Online selling? Don’t look like a viable business model, as anyone can copy the photos you paid a photographer for, the descriptions you paid someone to write and the reviews your customers wrote. True reviews are priceless, you now? Even more now that an AI can detect computer generated reviews.

Obviously an open and totally money-free internet is nice, but it wouldn’t be the internet people make a living from.

They forgot to test it.

Test “it”? The change in question wasn’t by fastly but a customer of theirs making a config change. It’s possible that this customer did validate their change somehow.

Fastly obviously didn’t test their code (with the bug) enough, but testing of course can never prove the absence of bugs. Testing for a global deployment like a massive CDN happens to a large extent in prod because you don’t have another globe. You can test on a smaller scale but eventually you run into a problem that only shows itself at full scale.

Fastly even say it was a valid change.

> We experienced a global outage due to an undiscovered software bug that surfaced on June 8 when it was triggered by a valid customer configuration change.

in the first sentence

Their change was bad, that was May 12. Since that seemed OK on May 13,14,… there wasn’t much indicating that change would blow up weeks later. For example if they roll it out gradually, they would reach 100% rollout with all lights being green

The customer change was a valid configuration. That was yesterday.

Testing is never complete nor can it be theoretically complete

Sometimes when I access a webpage I think to myself "what if I do X and the whole website crashes?" Or if the webpage crashes I think "heh, what if I brought down the whole server?"

It looks like this guy did just that. And for Fastly. Wow.

"So, did I just hear three distinct light switch clicks?"

Really weird case of infinite number of monkeys. I wonder if fuzz testing would have found this one.

> broke the entire internet

Breaking 85% of Fastly's servers is not the same as breaking the entire internet.

GP said "/basically/ broke the entire internet", clearly they were using rhetorical hyperbole.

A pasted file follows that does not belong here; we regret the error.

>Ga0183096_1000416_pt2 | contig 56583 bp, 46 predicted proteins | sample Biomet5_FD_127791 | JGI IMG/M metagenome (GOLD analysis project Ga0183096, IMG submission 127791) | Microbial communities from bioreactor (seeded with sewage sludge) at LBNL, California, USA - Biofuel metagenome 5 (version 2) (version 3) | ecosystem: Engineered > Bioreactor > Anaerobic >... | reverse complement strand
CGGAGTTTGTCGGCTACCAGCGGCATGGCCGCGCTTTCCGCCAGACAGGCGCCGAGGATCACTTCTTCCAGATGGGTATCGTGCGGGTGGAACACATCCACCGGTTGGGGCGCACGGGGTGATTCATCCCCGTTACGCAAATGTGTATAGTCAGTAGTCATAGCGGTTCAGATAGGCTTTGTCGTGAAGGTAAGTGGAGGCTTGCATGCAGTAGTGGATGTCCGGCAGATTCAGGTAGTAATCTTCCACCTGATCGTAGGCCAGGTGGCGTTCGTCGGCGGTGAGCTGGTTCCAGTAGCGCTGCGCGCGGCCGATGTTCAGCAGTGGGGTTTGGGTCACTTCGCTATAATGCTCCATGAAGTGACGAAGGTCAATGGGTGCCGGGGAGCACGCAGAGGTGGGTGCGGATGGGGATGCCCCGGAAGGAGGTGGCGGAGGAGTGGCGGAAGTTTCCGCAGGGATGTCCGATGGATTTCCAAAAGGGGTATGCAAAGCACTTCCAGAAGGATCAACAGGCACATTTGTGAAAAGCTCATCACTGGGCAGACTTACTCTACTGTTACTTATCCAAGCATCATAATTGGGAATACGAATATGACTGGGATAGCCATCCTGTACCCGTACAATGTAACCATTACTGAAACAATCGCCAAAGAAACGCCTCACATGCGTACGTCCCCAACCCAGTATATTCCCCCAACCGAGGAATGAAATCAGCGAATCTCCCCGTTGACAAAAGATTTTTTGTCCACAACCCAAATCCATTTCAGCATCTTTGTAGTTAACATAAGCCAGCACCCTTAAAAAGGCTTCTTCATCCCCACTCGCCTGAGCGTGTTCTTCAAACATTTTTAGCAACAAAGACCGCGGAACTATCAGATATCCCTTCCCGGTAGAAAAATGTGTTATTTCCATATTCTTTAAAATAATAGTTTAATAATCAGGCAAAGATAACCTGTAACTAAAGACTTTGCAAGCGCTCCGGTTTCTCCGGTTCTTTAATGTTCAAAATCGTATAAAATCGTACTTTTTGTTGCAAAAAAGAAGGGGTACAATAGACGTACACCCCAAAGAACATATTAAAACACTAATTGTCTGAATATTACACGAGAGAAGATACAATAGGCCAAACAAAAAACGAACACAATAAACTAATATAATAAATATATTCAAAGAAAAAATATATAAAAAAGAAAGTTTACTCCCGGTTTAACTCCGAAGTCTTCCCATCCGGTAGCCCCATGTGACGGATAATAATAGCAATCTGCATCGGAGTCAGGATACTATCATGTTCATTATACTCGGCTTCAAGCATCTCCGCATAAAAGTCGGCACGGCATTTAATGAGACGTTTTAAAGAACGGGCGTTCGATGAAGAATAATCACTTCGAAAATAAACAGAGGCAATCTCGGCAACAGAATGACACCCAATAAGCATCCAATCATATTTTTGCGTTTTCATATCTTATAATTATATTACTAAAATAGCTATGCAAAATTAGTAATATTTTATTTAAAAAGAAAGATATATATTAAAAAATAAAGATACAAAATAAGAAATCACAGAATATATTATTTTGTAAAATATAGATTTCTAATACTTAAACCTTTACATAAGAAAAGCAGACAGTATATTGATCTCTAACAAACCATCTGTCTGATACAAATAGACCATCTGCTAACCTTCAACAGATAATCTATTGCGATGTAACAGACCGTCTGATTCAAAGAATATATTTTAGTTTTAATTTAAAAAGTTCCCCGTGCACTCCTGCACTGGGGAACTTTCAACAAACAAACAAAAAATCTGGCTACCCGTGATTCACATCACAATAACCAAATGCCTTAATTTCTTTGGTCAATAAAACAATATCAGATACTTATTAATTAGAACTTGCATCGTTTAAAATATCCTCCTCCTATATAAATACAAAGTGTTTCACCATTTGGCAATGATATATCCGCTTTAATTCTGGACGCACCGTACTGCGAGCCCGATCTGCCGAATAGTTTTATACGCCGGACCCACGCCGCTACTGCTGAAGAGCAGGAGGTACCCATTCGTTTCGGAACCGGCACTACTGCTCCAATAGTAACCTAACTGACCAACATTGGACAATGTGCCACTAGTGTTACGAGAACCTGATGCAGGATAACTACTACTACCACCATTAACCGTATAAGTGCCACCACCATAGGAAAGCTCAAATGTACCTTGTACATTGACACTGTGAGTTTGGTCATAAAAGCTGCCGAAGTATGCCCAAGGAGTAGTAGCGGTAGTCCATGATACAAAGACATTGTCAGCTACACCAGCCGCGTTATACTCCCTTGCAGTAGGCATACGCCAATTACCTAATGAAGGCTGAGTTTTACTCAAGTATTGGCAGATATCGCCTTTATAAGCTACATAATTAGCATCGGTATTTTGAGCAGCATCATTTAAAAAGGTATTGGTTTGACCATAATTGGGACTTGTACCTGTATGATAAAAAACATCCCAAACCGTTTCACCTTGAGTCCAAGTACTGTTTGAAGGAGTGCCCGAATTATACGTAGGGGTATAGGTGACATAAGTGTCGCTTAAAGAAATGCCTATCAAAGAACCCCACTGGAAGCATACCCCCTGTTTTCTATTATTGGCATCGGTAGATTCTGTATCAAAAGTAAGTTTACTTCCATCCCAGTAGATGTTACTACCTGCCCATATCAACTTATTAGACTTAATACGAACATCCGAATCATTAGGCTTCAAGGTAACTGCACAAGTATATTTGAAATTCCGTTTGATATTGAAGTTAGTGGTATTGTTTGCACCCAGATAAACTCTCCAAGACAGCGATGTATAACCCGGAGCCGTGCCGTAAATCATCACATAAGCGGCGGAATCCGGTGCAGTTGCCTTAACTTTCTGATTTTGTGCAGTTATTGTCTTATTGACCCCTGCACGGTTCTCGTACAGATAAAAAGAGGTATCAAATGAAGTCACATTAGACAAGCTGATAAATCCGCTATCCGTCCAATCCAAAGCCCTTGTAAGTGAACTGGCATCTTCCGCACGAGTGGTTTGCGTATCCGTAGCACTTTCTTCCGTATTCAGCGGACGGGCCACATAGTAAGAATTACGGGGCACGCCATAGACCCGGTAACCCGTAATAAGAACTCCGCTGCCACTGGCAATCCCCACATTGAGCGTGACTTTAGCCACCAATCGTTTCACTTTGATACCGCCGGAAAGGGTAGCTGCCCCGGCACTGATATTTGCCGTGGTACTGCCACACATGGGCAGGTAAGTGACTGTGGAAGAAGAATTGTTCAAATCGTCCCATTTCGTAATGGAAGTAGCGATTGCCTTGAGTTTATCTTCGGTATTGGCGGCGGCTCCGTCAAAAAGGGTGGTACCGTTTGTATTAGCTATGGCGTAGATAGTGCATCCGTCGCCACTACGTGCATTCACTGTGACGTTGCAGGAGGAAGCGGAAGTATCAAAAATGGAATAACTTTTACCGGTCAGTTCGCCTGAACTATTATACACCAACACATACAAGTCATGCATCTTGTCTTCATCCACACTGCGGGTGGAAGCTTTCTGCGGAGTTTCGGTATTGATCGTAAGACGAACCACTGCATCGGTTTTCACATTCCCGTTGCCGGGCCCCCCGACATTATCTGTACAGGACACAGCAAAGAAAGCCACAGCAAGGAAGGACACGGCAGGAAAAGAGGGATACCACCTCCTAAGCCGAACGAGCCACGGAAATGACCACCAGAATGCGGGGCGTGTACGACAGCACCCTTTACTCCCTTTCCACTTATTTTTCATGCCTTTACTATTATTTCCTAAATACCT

Absolutely no details about the bug or why a single customer configuration effected global state on the server, or why this wasn't caught by configuration change safety mechanisms/smoke tests/gradual rollout.

Also, what is up with their partitioning? Do they seriously have one customer that gets served from 85% of their servers? Is it a whale?

Good on them for getting a statement out right away (although they basically had to) but seems to be lacking any useful details. Wonder if they were scrubbed by PR/legal in hopes of reducing the number of customers coming to ask for gibs.

It's an update on the situation until they confirm the bug fix is completely rolled out. I certainly wouldn't expect they tell their customer base how they can exploit a bug to bring down part of their business.

With respect to partitioning - we don't know how or why an invalid configuration could poison so many nodes; if the config was physically present on them or if there was a cascade of healing/balancing issues stemming from it.

I would leave speculation on many of your points at the doorstep until we see a full report.

At a guess, perhaps each server can serve everyone, and the system-wide config file that is shipped to each server (to handle each customer) perhaps became corrupted as part of a customer update, and it was rolled out to every node assumed to be correct.

A defense against this could be to ensure the system that applies the change validates some health-checks continue to work after the new file is made (or automatically rollback to previous configuration).

I can see how this would happen, assuming thats what happened.

Yes, it sounds sort of like that. But this can be remediated by two things I was asking about: smoke tests and partitioning.

When making a config change I'd assume they don't make it to all servers at once and instead roll it out gradually. If this caused the server to instantly start 503'ing all customers, presumably this would have been caught - perhaps it was more delayed though (resource leak, etc) and obviously that is somewhat more difficult to catch.